Shiatsu therapy is sometimes thought to be some kind of exotic form of massage. Yet, Shiatsu is quite different from massage, as we know it in the West.First, Shiatsu is a Japanese acupressure technique firmly rooted in ancient Chinese medicine and, as such, is entirely based on the concepts and theories of Oriental medicine. Western massage in contrast, is entirely based on Western anatomy and physiology, and is primarily concerned with blood/lymphatic circulation and manipulation of soft tissues through a variety of rubbing and kneading techniques.Second, compared to massage, Shiatsu is rather stationary. It applies deeper but comfortable pressure with fingers, elbows, palms, knees or feet on selected meridians and points to stimulate and regulate the energy flow which nourishes the entire body. Imbalances in the energy network lead to fatigue, pain and illness. With pressure and passive stretching, Shiatsu relieves stress and pain, improves muscles and joints functions, strengthens the body and improves overall health.
    Finally, Shiatsu is very holistic. It doesn’t focus only on symptoms or on a single area of the body, as is commonly done in the West but always treats the whole person. This usually generates deep, peaceful and lighter feelings in the entire body.
    On the practical side Shiatsu is much simpler and less intrusive. The client wears loose comfortable clothing which gives the body an increased sense of protection. Clothing also enables the body to sustain stronger pressure and prevents from sliding on the skin when pressure is applied. Another significant difference is that no oils or lotions are used, and therefore no disrobing or draping is necessary.

  8. I am pregnant, is it safe to receive Shiatsu?

    Shiatsu is safe and quite beneficial particularly at the last stage of the pregnancy. It is quite effective at addressing most common related problems, such as low back pain, fatigue, edema, nausea, morning sickness, etc. Known for balancing human energy, Shiatsu equally benefits the fetus during the gestation period. Combined with specific exercises Shiatsu can make a significant contribution toward a trouble-free delivery.For the Treatment, the future mother lies on her side with extra pillows for comfort and relaxation. The treatment of the abdomen is avoided. A great sense of calm and relief is usually felt after the treatment.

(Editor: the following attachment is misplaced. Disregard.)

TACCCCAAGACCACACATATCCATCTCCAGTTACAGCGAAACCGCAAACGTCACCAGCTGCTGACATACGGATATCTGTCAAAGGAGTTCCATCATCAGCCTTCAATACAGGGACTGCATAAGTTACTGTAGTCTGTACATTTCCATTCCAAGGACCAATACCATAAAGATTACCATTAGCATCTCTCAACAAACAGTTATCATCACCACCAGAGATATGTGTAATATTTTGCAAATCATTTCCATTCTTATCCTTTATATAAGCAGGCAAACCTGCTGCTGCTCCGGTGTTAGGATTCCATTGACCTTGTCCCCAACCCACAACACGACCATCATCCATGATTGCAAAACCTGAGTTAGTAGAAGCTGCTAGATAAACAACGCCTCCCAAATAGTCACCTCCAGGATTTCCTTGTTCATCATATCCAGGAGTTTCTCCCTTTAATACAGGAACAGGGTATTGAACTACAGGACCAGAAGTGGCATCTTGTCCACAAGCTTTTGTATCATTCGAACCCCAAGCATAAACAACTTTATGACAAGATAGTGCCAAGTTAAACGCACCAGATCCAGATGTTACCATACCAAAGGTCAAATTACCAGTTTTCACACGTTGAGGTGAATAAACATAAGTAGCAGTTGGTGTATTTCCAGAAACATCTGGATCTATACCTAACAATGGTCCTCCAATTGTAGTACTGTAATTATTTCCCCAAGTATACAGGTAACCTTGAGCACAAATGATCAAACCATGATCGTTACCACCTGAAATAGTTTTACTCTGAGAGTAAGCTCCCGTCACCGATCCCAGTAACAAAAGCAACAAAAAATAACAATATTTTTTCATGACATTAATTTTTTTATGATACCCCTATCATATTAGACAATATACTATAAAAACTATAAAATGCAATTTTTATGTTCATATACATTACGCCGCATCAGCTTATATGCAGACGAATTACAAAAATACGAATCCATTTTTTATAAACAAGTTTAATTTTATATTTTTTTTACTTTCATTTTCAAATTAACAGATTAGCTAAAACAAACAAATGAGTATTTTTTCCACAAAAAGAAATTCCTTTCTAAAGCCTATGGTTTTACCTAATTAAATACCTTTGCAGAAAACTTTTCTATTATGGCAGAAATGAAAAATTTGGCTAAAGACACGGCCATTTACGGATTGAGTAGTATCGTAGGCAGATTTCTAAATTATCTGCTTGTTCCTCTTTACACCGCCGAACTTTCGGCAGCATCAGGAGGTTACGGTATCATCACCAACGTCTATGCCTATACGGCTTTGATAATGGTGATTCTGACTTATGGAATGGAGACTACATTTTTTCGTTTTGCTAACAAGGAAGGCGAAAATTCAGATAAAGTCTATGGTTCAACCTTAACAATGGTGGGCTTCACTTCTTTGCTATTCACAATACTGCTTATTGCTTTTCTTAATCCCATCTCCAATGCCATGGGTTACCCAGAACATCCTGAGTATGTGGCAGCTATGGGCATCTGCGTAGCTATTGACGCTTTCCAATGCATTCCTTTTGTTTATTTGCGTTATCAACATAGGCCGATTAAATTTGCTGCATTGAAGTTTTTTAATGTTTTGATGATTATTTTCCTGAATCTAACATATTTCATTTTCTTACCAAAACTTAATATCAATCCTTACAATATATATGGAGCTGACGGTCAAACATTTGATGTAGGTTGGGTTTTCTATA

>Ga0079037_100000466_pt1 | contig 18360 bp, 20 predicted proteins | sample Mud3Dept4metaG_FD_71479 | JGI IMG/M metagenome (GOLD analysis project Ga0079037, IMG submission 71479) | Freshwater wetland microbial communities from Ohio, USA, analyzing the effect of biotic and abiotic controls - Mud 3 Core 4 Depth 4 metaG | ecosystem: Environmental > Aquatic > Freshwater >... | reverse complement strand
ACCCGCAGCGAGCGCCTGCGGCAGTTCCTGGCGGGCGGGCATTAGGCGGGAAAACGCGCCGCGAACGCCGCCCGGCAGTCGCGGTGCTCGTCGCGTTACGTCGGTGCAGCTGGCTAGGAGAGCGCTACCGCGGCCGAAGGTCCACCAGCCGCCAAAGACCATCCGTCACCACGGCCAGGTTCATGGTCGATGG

In doubt, consult with your MD.

  9. How should I choose my therapist?

    Since Shiatsu is not licensed yet in Canada, checking the extent of training is the most reliable indication of your therapist’s expertise. The best trained are the graduates of a two year Diploma Programs (2200 hrs.), such as the one offered at the Shiatsu School of Canada Inc. in Toronto. Those professionals will have received the highest level of training in the world outside Japan and have extensive theoretical, practical and clinical experience.Some of them also hold the CST designation (Certified Shiatsu TherapistJ), indicating that they have successfully completed all the requirements to become registered practicing members of the Shiatsu Therapy Association of Ontario whose mandate is to uphold high standards of practice in conformity with its guidelines, protocols and code of ethic.

  10. How might I feel after my Treatment?

    Because Shiatsu impacts on the internal environment of your body, many different responses are possible to this re-balancing. Most of the time responses are pleasant and very positive. Some may feel nothing at all and this is fine too, and doesn’t mean that the treatment didn’t work.Common positive effects of Shiatsu include:

    • Relief of your pain or symptoms.
    • Improvement in your flexibility and range of motion.
    • Improved digestion / circulation / respiration.
    • Less tension.
    • Better sleep.
    • Emotional peace.
    • Clearer thinking.

    After a Treatment you may also feel a lot more energized and because of that, some people tend to overdo and feel more tired later. You may also feel a sense of joy or light-heartedness. In rare occasions however, few people may experience some discomfort after treatment. This usually corresponds to a re-patterning in the energy system and is a normal part of the healing process. These reactions normally dissipate within 48 hours at the latest.

    Common negative effects of Shiatsu include:

    • Tiredness is very common.
    • Nausea can occur on rare occasions
    • A few people may also experience some soreness after a treatment, similar to the soreness you’d experience after exercising
    • At times, new pains can appear as the old one disappears. This usually is a previous problem re-surfacing as your body does its re-balancing.
    • Bruising, though not common, may sometimes occur even with appropriate pressure. You may be more susceptible to bruising if you are very tired or take aspirin. Tell your therapist so that s/he can adjust the pressure.
    • Any other unexpected reactions are also possible, such as headaches, heavier menstrual flow, runny nose, bowel movement or feeling cold – a sign of the deep relaxation, etc.
  11. Should I do anything special after my Treatment?Not really!

    But, it is recommended to take a little rest if you can. If you do have immediate commitments, try to take it easy. Avoid strenuous exercises and heavy meals. Keep warm, but avoid hot baths for a few hours.